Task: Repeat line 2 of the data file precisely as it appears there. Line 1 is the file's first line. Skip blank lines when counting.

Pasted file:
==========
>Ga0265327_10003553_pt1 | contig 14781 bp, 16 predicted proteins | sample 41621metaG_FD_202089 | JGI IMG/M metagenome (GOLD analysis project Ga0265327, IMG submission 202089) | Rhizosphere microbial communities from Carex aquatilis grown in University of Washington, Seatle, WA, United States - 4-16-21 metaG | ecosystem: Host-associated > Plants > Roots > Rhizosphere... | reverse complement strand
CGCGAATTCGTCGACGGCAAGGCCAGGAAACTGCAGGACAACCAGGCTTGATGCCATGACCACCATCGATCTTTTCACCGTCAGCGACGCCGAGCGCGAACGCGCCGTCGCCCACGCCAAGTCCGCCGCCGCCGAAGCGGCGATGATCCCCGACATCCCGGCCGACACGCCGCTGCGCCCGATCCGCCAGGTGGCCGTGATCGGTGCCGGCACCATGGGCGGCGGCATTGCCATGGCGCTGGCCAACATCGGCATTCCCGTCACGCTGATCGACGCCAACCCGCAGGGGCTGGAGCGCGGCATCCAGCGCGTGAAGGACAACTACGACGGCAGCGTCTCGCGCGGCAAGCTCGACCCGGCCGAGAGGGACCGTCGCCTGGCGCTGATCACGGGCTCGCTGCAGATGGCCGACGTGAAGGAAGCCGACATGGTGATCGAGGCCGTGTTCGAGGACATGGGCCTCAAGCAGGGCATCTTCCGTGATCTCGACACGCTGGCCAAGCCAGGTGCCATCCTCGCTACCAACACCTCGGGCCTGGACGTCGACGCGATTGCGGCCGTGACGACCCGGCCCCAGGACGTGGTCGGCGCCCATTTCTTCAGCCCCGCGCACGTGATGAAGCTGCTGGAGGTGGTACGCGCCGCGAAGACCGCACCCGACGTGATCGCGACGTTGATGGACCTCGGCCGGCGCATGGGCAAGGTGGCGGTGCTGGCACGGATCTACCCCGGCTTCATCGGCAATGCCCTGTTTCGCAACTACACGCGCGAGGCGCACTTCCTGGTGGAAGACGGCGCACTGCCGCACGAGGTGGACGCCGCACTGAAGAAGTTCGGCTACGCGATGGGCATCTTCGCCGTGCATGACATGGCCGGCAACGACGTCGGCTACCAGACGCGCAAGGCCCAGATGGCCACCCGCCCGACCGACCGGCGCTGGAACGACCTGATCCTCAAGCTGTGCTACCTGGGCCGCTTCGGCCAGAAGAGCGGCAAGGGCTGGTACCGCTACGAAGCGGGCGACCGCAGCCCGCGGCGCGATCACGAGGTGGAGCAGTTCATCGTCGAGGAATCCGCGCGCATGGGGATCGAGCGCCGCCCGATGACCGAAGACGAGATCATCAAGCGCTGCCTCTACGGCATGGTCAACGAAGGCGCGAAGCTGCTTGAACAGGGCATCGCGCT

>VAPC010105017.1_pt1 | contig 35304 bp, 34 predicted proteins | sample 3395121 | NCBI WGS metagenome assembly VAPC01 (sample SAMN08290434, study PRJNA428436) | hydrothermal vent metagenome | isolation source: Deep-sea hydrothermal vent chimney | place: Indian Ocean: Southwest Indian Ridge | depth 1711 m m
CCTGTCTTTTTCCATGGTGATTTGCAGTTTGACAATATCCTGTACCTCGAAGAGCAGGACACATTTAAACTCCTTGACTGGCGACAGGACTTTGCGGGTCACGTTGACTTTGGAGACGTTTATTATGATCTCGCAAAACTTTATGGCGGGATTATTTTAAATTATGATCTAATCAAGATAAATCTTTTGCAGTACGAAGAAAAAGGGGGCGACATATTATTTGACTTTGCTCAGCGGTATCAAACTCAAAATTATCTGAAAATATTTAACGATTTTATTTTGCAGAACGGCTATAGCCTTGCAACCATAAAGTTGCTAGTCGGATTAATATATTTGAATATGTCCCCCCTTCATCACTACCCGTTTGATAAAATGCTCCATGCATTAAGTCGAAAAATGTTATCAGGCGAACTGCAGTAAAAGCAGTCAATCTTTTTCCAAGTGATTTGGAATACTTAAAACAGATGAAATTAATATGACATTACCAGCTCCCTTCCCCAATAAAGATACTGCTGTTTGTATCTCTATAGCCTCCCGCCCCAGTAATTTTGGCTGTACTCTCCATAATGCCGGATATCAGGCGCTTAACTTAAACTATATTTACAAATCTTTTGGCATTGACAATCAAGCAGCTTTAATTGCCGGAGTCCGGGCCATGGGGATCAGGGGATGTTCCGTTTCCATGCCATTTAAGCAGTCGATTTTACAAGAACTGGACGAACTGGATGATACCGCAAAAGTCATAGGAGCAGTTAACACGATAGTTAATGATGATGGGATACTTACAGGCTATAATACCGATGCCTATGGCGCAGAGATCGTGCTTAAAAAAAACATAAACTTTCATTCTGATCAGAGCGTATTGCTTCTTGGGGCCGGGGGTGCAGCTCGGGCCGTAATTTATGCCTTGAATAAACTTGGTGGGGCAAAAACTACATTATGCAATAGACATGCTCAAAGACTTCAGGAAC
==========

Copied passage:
CGCGAATTCGTCGACGGCAAGGCCAGGAAACTGCAGGACAACCAGGCTTGATGCCATGACCACCATCGATCTTTTCACCGTCAGCGACGCCGAGCGCGAACGCGCCGTCGCCCACGCCAAGTCCGCCGCCGCCGAAGCGGCGATGATCCCCGACATCCCGGCCGACACGCCGCTGCGCCCGATCCGCCAGGTGGCCGTGATCGGTGCCGGCACCATGGGCGGCGGCATTGCCATGGCGCTGGCCAACATCGGCATTCCCGTCACGCTGATCGACGCCAACCCGCAGGGGCTGGAGCGCGGCATCCAGCGCGTGAAGGACAACTACGACGGCAGCGTCTCGCGCGGCAAGCTCGACCCGGCCGAGAGGGACCGTCGCCTGGCGCTGATCACGGGCTCGCTGCAGATGGCCGACGTGAAGGAAGCCGACATGGTGATCGAGGCCGTGTTCGAGGACATGGGCCTCAAGCAGGGCATCTTCCGTGATCTCGACACGCTGGCCAAGCCAGGTGCCATCCTCGCTACCAACACCTCGGGCCTGGACGTCGACGCGATTGCGGCCGTGACGACCCGGCCCCAGGACGTGGTCGGCGCCCATTTCTTCAGCCCCGCGCACGTGATGAAGCTGCTGGAGGTGGTACGCGCCGCGAAGACCGCACCCGACGTGATCGCGACGTTGATGGACCTCGGCCGGCGCATGGGCAAGGTGGCGGTGCTGGCACGGATCTACCCCGGCTTCATCGGCAATGCCCTGTTTCGCAACTACACGCGCGAGGCGCACTTCCTGGTGGAAGACGGCGCACTGCCGCACGAGGTGGACGCCGCACTGAAGAAGTTCGGCTACGCGATGGGCATCTTCGCCGTGCATGACATGGCCGGCAACGACGTCGGCTACCAGACGCGCAAGGCCCAGATGGCCACCCGCCCGACCGACCGGCGCTGGAACGACCTGATCCTCAAGCTGTGCTACCTGGGCCGCTTCGGCCAGAAGAGCGGCAAGGGCTGGTACCGCTACGAAGCGGGCGACCGCAGCCCGCGGCGCGATCACGAGGTGGAGCAGTTCATCGTCGAGGAATCCGCGCGCATGGGGATCGAGCGCCGCCCGATGACCGAAGACGAGATCATCAAGCGCTGCCTCTACGGCATGGTCAACGAAGGCGCGAAGCTGCTTGAACAGGGCATCGCGCT